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View Full Version : DIY Tech Tip: Marking Triumph Cam Timing



Tyler
01-05-2011, 10:14 AM
This is a brief article to give you some tips on marking your cam wheels when disassembling your Triumph motor so that you can reassemble it with the proper cam timing. If your bike has stock cams in it then this isn't typically an issue, as the cam wheels, idler gear and crank pinion all have timing marks on them so you can line them up properly. The problem arises when you have aftermarket or 'hot' cams in your motor, and you don't realize it and just pull the wheels off willy-nilly.

In the picture below, the top left gear is your intake cam gear, the top right is your exhaust cam gear, the center gear is the idler gear, and the small bottom gear is the crank pinion (it is on the end of the crankshaft).


http://www.lowbrowcustoms.com/tech/marking-triumph-cam-wheels/marking-triumph-cam-wheels-photo-1.jpg

The first step once you pull off your timing cover is to put a zip tie around the idler gear shaft, this gear is a sliding fit and can easily pull or fall off, if that happens and the gears move you just lost your cam timing. Next, remove the nuts from the ends of the cam shafts that hold the cam gears on. These are a left-hand thread, that is, you turn them the opposite direction to remove them than a standard thread. The nut holding the crank pinion in place is a standard right-hand thread. There are a couple ways to remove these nuts, the hard way, and the easy way. The hard way is with a socket and ratchet, you can put a rag between the timing wheels to keep them from turning the crank and try and get the nuts loose. The easy way is to use an air impact wrench to remove them. If you have an air compressor just buy a cheap impact if you don't have one, this tool will make your life so much easier in the world of vintage (or new) motorcycles. With an impact you can just buzz the nuts right off without having to try and stop them from spinning.

http://www.lowbrowcustoms.com/tech/marking-triumph-cam-wheels/marking-triumph-cam-wheels-photo-2.jpg

I use paint markers I got at an art supply store to mark the wheels. Whatever you use just make sure it can't wipe off, a sharpie marker doesn't quite cut it. Some brake cleaner will do the trick to get them nice and clean so the paint sticks.

An important thing to note is that once you remove the nuts you can see the keyways on your cam wheels. On earlier pre unit Triumphs there is only one keyway, though later there are three keyways per cam wheel. Clearly mark which keyway your cam gear is using so you can put it back the same. Then draw some lines between each gear, using different colors, single or double lines, whatever you need to do so they will only match up one way. I like to put an 'I' on the intake cam gear and an 'E' on the exhaust cam gear just for fun.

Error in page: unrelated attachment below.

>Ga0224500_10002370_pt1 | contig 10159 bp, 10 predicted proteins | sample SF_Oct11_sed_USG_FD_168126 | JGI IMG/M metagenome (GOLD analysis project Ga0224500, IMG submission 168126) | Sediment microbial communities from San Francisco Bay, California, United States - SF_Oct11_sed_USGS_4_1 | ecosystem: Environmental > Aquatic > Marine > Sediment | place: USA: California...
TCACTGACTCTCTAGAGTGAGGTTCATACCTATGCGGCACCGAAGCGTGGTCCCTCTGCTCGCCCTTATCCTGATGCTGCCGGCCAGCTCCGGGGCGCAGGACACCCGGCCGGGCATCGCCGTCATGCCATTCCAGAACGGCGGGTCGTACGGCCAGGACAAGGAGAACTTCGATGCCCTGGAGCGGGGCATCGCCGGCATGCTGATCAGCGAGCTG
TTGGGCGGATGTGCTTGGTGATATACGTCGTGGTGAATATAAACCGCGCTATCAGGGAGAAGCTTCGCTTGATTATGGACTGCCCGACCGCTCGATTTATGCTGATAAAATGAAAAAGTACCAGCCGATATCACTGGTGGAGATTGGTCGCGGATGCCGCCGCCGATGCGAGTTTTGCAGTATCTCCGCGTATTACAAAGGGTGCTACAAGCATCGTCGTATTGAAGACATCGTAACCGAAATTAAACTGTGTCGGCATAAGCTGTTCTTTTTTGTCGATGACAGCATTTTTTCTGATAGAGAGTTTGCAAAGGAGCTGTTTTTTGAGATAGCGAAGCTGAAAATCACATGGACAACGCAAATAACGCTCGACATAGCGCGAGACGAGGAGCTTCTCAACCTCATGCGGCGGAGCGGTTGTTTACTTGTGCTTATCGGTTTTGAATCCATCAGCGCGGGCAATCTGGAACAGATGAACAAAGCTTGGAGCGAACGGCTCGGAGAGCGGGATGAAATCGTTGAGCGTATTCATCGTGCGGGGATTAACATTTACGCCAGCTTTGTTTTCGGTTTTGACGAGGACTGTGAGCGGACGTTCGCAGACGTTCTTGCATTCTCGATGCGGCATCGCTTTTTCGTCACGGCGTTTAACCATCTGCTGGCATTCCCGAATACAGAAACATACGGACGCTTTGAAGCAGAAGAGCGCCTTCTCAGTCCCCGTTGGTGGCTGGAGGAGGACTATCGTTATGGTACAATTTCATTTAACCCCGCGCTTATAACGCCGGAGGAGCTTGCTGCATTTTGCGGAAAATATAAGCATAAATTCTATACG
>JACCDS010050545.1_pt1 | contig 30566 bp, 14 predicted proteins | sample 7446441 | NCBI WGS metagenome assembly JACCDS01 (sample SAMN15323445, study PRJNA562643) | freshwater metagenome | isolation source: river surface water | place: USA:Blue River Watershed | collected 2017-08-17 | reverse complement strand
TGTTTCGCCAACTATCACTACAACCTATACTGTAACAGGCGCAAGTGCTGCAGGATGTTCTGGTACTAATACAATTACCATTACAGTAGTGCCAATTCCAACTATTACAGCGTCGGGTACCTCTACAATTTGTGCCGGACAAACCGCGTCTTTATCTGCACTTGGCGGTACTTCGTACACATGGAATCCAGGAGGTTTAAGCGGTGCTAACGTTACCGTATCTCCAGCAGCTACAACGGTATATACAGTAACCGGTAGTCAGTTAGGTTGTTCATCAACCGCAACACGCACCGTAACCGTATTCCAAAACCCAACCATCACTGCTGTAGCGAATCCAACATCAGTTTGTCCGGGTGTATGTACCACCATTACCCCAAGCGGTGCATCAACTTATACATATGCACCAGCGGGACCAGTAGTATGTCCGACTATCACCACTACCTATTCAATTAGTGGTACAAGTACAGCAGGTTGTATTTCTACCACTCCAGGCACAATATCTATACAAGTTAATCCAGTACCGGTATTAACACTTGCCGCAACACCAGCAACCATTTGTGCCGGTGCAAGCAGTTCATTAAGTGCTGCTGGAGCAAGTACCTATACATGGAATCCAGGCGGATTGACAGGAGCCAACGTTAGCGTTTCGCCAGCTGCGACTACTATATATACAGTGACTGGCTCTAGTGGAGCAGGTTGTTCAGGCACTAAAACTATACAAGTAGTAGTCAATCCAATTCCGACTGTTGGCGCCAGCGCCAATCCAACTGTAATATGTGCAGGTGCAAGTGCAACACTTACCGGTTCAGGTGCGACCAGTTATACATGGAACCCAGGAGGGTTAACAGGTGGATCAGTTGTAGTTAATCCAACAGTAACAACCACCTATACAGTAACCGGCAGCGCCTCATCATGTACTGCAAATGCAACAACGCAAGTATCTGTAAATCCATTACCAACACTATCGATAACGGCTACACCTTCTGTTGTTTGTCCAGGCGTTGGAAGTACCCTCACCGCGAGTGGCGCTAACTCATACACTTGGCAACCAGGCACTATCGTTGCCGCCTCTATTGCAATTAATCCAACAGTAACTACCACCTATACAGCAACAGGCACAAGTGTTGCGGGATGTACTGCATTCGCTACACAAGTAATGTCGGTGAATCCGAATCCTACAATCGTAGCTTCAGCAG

http://www.lowbrowcustoms.com/tech/marking-triumph-cam-wheels/marking-triumph-cam-wheels-photo-3.jpg

Let the paint dry thoroughly, then go ahead and remove your idler gear, pull the cam wheels and crank pinion with the proper pullers, and you are all set. Stick the gears and woodruff keys (the little square metal keys that are stock in slots on the camshafts and crankshaft) in a bag and set them aside until you are ready to reassemble your motor. Then it is as simple as re-installing the cam pinion and cam gears, rotating them into the right position and sliding the idler gear back home. Of course, if you mess up this whole process or are using new cams, you can always send your bottom end to Wes at Four Aces to time your cams for you.

guschambers
01-05-2011, 12:32 PM
Thank you for posting this. Good to know, as I'll soon be assembling my pre unit. great info. lowbrow rules.

bikesandbitstn
01-17-2011, 10:08 PM
Isn't the piston at bottom dead center or awfully close to there?? Why not do the cam timing at TDC??? TDC and line up the dots and dashes, but remember it is going to be 90+ revolutions before all the marks are going to line up again!!

Tyler
01-18-2011, 9:25 AM
Isn't the piston at bottom dead center or awfully close to there?? Why not do the cam timing at TDC??? TDC and line up the dots and dashes, but remember it is going to be 90+ revolutions before all the marks are going to line up again!!

I didn't bother because I could see that these are H&C cams, not stockers, and that the dots and dashes would do no good in this case, I wanted to be sure when reinstalling cam wheels that I got the cam timing just as the original builder had set it.